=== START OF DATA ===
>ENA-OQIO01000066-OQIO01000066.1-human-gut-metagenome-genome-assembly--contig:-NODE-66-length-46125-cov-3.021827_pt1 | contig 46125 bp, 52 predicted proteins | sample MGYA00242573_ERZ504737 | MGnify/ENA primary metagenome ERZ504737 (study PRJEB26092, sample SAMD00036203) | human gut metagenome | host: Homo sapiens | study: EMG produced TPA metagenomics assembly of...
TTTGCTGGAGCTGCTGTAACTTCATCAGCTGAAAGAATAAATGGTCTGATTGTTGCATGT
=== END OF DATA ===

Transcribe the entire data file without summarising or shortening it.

>ENA-OQIO01000066-OQIO01000066.1-human-gut-metagenome-genome-assembly--contig:-NODE-66-length-46125-cov-3.021827_pt1 | contig 46125 bp, 52 predicted proteins | sample MGYA00242573_ERZ504737 | MGnify/ENA primary metagenome ERZ504737 (study PRJEB26092, sample SAMD00036203) | human gut metagenome | host: Homo sapiens | study: EMG produced TPA metagenomics assembly of...
TTTGCTGGAGCTGCTGTAACTTCATCAGCTGAAAGAATAAATGGTCTGATTGTTGCATGT